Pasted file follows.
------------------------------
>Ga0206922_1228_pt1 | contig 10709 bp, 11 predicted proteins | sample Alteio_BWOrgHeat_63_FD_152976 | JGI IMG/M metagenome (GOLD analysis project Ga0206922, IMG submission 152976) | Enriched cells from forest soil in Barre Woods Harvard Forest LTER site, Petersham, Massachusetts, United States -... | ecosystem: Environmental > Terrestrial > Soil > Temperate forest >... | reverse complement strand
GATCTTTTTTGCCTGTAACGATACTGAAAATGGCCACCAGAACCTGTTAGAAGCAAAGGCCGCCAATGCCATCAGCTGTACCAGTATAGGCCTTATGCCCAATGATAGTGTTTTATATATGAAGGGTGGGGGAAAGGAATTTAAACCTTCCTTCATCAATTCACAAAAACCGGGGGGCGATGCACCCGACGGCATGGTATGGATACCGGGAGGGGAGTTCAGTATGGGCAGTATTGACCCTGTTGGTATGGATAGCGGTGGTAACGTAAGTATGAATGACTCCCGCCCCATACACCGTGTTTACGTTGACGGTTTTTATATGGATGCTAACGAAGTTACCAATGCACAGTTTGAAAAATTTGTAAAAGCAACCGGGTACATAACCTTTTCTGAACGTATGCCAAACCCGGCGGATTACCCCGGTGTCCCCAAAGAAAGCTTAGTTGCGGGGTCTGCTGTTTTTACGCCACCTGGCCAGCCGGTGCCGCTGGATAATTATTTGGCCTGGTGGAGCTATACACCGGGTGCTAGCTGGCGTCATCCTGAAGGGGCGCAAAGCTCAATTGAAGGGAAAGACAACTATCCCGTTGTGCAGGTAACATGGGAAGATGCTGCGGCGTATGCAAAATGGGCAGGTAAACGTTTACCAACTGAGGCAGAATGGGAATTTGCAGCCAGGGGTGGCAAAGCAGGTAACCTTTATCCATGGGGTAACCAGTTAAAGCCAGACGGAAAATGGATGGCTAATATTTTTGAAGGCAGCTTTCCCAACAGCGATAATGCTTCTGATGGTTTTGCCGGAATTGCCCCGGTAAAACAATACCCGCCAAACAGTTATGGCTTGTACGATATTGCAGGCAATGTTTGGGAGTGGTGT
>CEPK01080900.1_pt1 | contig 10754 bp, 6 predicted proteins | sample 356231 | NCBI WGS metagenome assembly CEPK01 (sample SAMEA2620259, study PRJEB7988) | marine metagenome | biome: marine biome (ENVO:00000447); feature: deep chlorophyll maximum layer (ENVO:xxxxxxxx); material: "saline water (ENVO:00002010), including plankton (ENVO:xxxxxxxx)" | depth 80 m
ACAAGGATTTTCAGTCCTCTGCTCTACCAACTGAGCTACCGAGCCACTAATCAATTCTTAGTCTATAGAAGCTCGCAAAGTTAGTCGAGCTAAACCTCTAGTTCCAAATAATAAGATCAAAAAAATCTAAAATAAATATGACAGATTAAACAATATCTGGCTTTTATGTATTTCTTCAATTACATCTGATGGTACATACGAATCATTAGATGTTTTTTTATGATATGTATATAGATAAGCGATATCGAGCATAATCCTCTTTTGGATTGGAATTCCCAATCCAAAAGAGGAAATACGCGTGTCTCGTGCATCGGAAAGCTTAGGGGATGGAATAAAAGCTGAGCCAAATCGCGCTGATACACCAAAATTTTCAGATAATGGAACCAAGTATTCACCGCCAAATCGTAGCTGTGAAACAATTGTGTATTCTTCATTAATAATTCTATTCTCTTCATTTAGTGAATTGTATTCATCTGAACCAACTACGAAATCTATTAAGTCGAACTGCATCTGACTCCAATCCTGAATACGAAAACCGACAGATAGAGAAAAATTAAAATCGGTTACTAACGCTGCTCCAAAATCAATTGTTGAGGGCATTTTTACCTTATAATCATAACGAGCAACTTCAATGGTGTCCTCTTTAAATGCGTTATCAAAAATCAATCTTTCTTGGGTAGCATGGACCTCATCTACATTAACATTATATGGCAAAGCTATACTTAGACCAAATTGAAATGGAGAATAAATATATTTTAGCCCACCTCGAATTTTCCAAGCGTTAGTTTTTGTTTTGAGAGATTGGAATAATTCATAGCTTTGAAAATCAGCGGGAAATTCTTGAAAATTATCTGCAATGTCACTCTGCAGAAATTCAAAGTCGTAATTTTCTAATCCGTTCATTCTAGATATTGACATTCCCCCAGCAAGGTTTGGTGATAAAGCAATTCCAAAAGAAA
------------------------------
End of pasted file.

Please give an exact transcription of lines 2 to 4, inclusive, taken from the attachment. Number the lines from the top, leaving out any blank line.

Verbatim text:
GATCTTTTTTGCCTGTAACGATACTGAAAATGGCCACCAGAACCTGTTAGAAGCAAAGGCCGCCAATGCCATCAGCTGTACCAGTATAGGCCTTATGCCCAATGATAGTGTTTTATATATGAAGGGTGGGGGAAAGGAATTTAAACCTTCCTTCATCAATTCACAAAAACCGGGGGGCGATGCACCCGACGGCATGGTATGGATACCGGGAGGGGAGTTCAGTATGGGCAGTATTGACCCTGTTGGTATGGATAGCGGTGGTAACGTAAGTATGAATGACTCCCGCCCCATACACCGTGTTTACGTTGACGGTTTTTATATGGATGCTAACGAAGTTACCAATGCACAGTTTGAAAAATTTGTAAAAGCAACCGGGTACATAACCTTTTCTGAACGTATGCCAAACCCGGCGGATTACCCCGGTGTCCCCAAAGAAAGCTTAGTTGCGGGGTCTGCTGTTTTTACGCCACCTGGCCAGCCGGTGCCGCTGGATAATTATTTGGCCTGGTGGAGCTATACACCGGGTGCTAGCTGGCGTCATCCTGAAGGGGCGCAAAGCTCAATTGAAGGGAAAGACAACTATCCCGTTGTGCAGGTAACATGGGAAGATGCTGCGGCGTATGCAAAATGGGCAGGTAAACGTTTACCAACTGAGGCAGAATGGGAATTTGCAGCCAGGGGTGGCAAAGCAGGTAACCTTTATCCATGGGGTAACCAGTTAAAGCCAGACGGAAAATGGATGGCTAATATTTTTGAAGGCAGCTTTCCCAACAGCGATAATGCTTCTGATGGTTTTGCCGGAATTGCCCCGGTAAAACAATACCCGCCAAACAGTTATGGCTTGTACGATATTGCAGGCAATGTTTGGGAGTGGTGT
>CEPK01080900.1_pt1 | contig 10754 bp, 6 predicted proteins | sample 356231 | NCBI WGS metagenome assembly CEPK01 (sample SAMEA2620259, study PRJEB7988) | marine metagenome | biome: marine biome (ENVO:00000447); feature: deep chlorophyll maximum layer (ENVO:xxxxxxxx); material: "saline water (ENVO:00002010), including plankton (ENVO:xxxxxxxx)" | depth 80 m
ACAAGGATTTTCAGTCCTCTGCTCTACCAACTGAGCTACCGAGCCACTAATCAATTCTTAGTCTATAGAAGCTCGCAAAGTTAGTCGAGCTAAACCTCTAGTTCCAAATAATAAGATCAAAAAAATCTAAAATAAATATGACAGATTAAACAATATCTGGCTTTTATGTATTTCTTCAATTACATCTGATGGTACATACGAATCATTAGATGTTTTTTTATGATATGTATATAGATAAGCGATATCGAGCATAATCCTCTTTTGGATTGGAATTCCCAATCCAAAAGAGGAAATACGCGTGTCTCGTGCATCGGAAAGCTTAGGGGATGGAATAAAAGCTGAGCCAAATCGCGCTGATACACCAAAATTTTCAGATAATGGAACCAAGTATTCACCGCCAAATCGTAGCTGTGAAACAATTGTGTATTCTTCATTAATAATTCTATTCTCTTCATTTAGTGAATTGTATTCATCTGAACCAACTACGAAATCTATTAAGTCGAACTGCATCTGACTCCAATCCTGAATACGAAAACCGACAGATAGAGAAAAATTAAAATCGGTTACTAACGCTGCTCCAAAATCAATTGTTGAGGGCATTTTTACCTTATAATCATAACGAGCAACTTCAATGGTGTCCTCTTTAAATGCGTTATCAAAAATCAATCTTTCTTGGGTAGCATGGACCTCATCTACATTAACATTATATGGCAAAGCTATACTTAGACCAAATTGAAATGGAGAATAAATATATTTTAGCCCACCTCGAATTTTCCAAGCGTTAGTTTTTGTTTTGAGAGATTGGAATAATTCATAGCTTTGAAAATCAGCGGGAAATTCTTGAAAATTATCTGCAATGTCACTCTGCAGAAATTCAAAGTCGTAATTTTCTAATCCGTTCATTCTAGATATTGACATTCCCCCAGCAAGGTTTGGTGATAAAGCAATTCCAAAAGAAA